I think that the United States should change the present rules and laws, and lower the amount of allowed donations to the same that political candidates can receive. Depending on the type of organization, this amount could be deductible, mainly if it is for humanitarian causes. People will give if they believe in a cause, as was evident in both Mrs. Clinton’s and Mr. Obama’s campaigns for the last election and the primary before that. If mega-donations no longer existed or the donor would be taxed for having given a gift, an ordinary person would be more likely to give his $100, or even $1,000, knowing that this contribution mattered. A rich donor would no longer be able to automatically sit on the board and decide how the organization should be operated. No more parties at the executive’s mansion for the well-to-do. If such parties needed to go on, why not choose people on random or through a lottery system? Someone, who had donated $50 when he/she really couldn’t afford to give more, would be pleased indeed to get such an invitation.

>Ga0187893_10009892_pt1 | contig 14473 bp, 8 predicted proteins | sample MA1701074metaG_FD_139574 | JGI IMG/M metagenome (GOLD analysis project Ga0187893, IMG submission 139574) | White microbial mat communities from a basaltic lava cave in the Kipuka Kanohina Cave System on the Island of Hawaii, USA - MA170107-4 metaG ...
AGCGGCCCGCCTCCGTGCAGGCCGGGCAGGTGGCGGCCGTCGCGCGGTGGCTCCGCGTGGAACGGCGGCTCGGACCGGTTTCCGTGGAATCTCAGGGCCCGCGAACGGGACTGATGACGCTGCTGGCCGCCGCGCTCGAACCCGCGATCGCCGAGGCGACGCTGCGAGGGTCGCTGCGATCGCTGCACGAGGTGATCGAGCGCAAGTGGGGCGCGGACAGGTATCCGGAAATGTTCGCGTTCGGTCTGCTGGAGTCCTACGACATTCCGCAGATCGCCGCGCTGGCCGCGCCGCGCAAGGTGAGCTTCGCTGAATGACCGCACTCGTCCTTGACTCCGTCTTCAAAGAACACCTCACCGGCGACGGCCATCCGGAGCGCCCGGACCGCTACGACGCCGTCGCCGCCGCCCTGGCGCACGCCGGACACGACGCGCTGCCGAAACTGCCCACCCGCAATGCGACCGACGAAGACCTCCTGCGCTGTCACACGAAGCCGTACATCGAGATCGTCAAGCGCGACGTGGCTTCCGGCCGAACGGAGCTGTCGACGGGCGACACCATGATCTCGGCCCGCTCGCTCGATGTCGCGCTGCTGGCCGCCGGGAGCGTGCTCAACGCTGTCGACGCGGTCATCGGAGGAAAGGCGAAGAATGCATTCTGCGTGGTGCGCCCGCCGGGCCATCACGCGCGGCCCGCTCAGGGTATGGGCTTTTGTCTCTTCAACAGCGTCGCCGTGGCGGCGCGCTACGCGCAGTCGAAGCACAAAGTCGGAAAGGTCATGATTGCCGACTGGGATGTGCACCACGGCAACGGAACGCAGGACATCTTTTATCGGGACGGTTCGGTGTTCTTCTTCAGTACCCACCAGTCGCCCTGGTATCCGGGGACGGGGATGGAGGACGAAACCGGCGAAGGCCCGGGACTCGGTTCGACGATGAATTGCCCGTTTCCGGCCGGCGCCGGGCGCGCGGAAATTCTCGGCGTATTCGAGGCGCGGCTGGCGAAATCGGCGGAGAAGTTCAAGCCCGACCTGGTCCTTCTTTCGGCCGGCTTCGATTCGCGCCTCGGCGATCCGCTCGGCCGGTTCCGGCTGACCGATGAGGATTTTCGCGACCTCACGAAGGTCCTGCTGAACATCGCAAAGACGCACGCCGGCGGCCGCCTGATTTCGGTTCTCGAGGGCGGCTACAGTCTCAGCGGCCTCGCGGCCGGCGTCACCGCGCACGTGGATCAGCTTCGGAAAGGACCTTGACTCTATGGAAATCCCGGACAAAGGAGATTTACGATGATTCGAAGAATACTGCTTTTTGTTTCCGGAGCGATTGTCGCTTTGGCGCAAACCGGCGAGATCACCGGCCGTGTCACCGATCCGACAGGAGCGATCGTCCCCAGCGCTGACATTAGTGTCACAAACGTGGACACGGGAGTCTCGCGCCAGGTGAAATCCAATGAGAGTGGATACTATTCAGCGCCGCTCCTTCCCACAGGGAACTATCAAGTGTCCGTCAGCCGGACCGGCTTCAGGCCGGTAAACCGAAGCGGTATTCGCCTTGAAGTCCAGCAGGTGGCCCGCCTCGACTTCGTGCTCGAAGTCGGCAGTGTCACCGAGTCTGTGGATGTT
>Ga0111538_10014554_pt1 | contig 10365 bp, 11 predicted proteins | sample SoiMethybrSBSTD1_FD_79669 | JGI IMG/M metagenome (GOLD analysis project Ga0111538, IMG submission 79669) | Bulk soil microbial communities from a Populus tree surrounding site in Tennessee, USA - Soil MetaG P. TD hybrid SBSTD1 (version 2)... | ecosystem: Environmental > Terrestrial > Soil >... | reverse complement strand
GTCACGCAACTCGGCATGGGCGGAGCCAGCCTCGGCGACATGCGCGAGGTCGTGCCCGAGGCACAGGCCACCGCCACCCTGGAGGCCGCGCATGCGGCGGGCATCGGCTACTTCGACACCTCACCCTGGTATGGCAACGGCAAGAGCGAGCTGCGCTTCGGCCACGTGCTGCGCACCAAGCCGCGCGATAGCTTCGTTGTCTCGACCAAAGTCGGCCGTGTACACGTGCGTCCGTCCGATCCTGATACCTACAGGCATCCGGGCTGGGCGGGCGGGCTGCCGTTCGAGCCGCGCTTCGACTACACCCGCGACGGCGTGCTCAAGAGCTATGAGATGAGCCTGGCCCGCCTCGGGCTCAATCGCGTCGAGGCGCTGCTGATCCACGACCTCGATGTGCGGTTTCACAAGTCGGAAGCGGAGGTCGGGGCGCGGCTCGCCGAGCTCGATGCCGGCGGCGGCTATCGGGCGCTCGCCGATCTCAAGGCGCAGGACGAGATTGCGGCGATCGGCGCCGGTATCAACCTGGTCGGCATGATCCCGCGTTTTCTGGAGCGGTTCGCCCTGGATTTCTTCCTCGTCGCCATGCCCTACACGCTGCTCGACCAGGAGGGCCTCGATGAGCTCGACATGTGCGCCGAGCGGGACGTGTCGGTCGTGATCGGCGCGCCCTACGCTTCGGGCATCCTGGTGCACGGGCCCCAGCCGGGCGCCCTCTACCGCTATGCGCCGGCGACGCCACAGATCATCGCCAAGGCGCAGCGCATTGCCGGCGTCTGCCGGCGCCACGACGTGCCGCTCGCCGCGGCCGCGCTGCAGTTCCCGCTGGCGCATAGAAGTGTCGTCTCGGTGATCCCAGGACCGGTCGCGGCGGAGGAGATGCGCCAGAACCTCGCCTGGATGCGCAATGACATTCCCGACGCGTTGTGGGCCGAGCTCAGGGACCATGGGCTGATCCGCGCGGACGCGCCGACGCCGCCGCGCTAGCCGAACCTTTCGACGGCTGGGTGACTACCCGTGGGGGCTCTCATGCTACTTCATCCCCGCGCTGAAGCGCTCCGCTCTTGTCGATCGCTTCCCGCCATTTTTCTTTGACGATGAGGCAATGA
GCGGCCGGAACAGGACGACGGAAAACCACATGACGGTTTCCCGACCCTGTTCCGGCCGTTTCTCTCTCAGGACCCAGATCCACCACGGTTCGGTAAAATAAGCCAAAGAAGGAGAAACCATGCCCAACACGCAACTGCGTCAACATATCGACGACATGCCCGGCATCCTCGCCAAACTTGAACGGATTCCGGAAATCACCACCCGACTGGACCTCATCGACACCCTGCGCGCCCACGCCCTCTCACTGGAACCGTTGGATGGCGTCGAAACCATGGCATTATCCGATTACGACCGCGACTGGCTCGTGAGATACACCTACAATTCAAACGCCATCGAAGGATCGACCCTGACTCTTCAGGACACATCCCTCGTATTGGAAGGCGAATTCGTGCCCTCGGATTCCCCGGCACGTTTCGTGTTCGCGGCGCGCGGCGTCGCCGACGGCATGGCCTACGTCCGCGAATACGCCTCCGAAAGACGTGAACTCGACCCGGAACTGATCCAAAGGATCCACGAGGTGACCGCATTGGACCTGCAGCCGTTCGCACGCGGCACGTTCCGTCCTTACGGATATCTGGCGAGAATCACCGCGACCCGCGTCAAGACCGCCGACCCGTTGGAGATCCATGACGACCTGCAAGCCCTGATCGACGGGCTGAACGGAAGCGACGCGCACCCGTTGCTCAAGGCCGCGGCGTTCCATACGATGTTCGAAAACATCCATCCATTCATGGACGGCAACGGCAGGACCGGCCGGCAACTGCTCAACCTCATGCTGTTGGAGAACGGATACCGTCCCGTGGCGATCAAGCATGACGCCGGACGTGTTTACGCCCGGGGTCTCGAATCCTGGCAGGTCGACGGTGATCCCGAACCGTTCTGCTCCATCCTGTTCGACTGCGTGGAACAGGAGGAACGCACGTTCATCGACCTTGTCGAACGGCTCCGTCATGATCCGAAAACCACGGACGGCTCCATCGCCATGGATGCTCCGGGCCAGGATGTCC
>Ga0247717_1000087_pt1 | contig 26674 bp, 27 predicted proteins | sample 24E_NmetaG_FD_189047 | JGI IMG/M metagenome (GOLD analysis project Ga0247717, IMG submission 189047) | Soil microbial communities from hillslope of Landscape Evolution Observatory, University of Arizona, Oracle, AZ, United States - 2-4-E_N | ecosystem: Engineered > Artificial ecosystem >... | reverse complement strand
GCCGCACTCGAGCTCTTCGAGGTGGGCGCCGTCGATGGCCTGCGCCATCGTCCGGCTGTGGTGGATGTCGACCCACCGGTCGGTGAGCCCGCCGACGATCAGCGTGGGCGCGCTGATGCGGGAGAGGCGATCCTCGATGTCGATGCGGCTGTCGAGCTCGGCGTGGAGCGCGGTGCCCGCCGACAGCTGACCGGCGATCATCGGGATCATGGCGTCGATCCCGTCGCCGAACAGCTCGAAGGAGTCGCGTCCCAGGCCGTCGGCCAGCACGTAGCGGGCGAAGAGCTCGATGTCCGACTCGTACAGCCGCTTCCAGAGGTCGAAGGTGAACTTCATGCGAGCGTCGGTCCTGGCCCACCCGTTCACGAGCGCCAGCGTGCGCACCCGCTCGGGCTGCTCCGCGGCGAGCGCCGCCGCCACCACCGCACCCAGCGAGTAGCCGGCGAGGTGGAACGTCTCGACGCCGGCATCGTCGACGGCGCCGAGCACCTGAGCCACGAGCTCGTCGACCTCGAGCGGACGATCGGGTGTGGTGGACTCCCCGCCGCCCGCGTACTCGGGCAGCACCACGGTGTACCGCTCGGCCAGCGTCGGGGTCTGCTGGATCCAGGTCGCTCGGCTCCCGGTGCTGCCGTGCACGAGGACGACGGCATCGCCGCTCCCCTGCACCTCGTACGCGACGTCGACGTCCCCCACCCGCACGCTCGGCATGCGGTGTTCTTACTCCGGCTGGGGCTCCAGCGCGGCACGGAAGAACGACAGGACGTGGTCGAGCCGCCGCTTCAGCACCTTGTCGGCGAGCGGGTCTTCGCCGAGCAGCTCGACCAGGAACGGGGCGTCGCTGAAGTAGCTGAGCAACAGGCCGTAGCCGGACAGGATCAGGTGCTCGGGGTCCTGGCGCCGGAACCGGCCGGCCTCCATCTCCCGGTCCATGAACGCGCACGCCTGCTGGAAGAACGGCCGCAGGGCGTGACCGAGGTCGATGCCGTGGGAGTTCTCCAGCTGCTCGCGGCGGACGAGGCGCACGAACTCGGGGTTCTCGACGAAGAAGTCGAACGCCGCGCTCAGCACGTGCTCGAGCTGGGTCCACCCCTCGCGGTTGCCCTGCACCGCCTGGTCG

In order to qualify for a nonprofit status, certain guidelines should be met. The word NON-profit means just that. How do you justify that when an orchestra pays its musicians $125k, its executive director $500k and the man (or in rare cases, the woman) waving a stick an amount that would be more likely seen in professional sports than in the arts? I would argue that this business model is very much for-profit, at least very profitable to the people employed. “Non-profit” gives an impression that population at large will somehow benefit. With a food bank, a free medical clinic, a homeless or women’s shelter that clearly is the case, but many would question an opera company, an orchestra or a university which spends millions on its sports program. At least these organizations should offer free tickets or great scholarships for the needy. A major hospital is eager to raise funds but does it ever translate to forgiving people for their medical bills which are going to bankrupt them?